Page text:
ANNAPOLIS — As many as three dozen unnamed corporations doing business in Maryland could pay less in corporate tax filing fees but more in overall taxes under a bill proposed by a Prince George’s County senator.
“We’re leaving money on the table,” said Sen. Paul G. Pinsky, a Democrat.
Pinsky is the sponsor of Senate Bill 395, which would require affiliated companies doing business in Maryland to pay taxes using a combined reporting method. The senator said his bill would essentially close a loophole that allows companies to avoid paying taxes in the state.
Similar bills have been introduced every year since 2010, without success.
Pinsky said the unnamed corporations identified in a review done by the Office of the Comptroller found that 107 of 150 of the state’s top companies are paying taxes. The rest, the senator said, are engaging in what he described as a tax dodge.
“They are avoiding paying taxes,” Pinsky said, adding that this creates an “unfair playing field for other Maryland companies.
“If Maryland had used combined reporting between 2006 and 2010, the state would have collected an average of $59.8 million a year,” Pinsky said.
Excluding the recession years of 2008 and 2009, the state would have averaged $123.5 million a year in additional taxes, Pinsky said.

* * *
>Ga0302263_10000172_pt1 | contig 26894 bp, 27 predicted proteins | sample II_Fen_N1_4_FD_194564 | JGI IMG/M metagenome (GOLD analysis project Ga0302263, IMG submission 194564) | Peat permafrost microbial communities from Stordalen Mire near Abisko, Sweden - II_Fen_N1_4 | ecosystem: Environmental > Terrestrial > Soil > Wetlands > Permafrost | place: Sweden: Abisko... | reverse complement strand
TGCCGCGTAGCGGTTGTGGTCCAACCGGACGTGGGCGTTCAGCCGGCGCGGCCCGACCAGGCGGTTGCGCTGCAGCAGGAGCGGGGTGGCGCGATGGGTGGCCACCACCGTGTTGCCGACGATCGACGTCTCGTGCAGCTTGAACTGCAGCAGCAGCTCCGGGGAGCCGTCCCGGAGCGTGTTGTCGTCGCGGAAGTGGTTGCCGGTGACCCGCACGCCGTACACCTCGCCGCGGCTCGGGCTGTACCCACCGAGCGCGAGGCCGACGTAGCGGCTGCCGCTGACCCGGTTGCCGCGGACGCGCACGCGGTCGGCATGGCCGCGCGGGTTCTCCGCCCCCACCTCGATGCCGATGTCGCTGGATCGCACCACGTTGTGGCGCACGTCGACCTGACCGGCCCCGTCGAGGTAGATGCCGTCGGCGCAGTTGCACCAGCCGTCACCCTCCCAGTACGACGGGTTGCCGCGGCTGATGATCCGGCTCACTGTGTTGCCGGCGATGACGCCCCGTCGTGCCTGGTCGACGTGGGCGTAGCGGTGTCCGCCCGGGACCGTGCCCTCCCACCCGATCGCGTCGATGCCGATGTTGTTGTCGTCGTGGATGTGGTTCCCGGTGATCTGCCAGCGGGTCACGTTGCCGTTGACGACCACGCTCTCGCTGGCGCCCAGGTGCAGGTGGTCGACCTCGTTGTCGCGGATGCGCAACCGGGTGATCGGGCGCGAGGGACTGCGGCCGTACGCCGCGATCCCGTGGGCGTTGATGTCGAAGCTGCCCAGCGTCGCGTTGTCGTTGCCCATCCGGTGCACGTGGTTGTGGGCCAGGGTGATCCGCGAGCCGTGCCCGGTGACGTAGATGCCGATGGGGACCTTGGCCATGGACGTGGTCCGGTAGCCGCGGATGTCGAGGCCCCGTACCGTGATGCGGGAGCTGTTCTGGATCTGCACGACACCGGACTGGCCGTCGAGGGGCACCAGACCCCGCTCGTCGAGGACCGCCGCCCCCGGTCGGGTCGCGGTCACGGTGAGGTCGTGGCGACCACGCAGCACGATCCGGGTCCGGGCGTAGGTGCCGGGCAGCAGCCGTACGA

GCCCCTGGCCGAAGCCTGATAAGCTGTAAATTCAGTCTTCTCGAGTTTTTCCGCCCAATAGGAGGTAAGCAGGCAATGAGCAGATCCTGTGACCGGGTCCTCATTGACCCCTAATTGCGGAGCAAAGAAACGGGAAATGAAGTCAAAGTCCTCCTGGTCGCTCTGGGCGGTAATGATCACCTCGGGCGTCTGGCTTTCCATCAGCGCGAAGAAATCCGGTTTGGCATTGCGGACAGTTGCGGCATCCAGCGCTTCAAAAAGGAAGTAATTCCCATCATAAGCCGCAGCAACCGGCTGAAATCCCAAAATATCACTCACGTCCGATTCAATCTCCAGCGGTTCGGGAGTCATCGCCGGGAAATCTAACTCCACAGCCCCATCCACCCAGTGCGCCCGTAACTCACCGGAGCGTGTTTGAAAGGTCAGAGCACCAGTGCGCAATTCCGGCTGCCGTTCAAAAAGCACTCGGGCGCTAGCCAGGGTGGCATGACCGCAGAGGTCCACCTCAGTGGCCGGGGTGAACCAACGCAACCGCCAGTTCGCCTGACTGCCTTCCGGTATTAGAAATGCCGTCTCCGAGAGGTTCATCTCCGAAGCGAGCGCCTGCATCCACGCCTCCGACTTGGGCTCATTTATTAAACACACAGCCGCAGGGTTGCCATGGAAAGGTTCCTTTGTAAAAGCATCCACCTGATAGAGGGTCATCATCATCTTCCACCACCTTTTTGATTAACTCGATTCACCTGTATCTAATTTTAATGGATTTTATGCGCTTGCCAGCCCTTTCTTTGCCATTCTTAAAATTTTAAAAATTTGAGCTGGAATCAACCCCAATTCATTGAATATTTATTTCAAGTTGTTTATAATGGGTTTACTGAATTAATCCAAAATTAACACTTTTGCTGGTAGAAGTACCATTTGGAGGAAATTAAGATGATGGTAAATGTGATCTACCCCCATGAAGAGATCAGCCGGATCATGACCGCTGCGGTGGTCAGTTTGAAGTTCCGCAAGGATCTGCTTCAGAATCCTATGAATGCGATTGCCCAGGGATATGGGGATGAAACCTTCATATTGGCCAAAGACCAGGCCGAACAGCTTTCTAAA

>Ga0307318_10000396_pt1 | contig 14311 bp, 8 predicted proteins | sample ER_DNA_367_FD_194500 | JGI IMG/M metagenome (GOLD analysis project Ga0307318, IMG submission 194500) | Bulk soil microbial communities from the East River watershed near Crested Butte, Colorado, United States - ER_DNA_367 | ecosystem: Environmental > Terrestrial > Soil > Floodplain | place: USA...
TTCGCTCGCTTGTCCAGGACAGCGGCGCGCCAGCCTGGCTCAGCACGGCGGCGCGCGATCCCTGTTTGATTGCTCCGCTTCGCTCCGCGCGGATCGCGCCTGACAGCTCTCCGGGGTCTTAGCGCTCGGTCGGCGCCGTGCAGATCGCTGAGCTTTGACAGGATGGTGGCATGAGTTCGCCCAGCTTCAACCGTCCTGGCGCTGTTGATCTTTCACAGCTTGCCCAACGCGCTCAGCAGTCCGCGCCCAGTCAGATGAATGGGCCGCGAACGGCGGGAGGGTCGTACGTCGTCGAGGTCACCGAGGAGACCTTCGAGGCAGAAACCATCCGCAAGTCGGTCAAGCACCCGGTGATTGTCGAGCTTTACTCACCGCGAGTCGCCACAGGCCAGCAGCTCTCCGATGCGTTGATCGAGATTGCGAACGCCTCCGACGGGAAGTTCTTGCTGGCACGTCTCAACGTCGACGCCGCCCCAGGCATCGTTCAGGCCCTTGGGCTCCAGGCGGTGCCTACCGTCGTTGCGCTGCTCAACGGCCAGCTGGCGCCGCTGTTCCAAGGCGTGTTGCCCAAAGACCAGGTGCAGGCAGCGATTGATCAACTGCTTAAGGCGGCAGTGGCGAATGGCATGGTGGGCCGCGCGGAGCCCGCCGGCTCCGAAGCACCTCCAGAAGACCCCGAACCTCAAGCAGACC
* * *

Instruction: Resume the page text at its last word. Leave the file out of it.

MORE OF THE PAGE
All of the figures were attributed to a report produced by the comptroller’s office.
“I don’t think combined reporting is the magic bullet people say it is,” said Sean Looney, a lobbyist for Comcast. Comcast, which is based in Pennsylvania but has substantial operations in Maryland, opposes the legislation.
The bill cuts the corporate filing fee in half, from $300 to $150. This would result in a loss to the state of $25 million over the next fiscal year, and Pinsky called the cut “a goodwill gesture” to small businesses.
Changes in how corporate taxes are calculated proposed in the bill kick in a year later and are expected to increase the state’s general fund revenue by about $60 million between fiscal 2016 and 2019.
Revenue earmarked for transportation would increase by $62.5 million over the next five years.
West Virginia, the District of Columbia and 22 other states have some form of combined corporate reporting.
The General Assembly did make changes to the corporate tax reporting laws in 2004 and 2007.
In 2004, the legislature passed laws addressing the use of Delaware holding companies to avoid paying taxes. Three years later, it passed legislation dealing with captive real estate investment trusts.
But Matthew Palmer, a lobbyist for the Maryland Chamber of Commerce, disagreed with Pinsky on the reasons companies are listed as not paying taxes.
“There are many other reasons why,” Palmer said.
Among those are that a company may not have made a profit in the tax year in question or may have carried over a loss from another year. In some cases, Palmer said, companies offset their taxes with tax credits passed by the legislature.
“This is not a loophole closer,” Palmer said of the Pinsky bill. “This is a completely different way of taxing. It’s a completely different way of figuring corporate taxes.”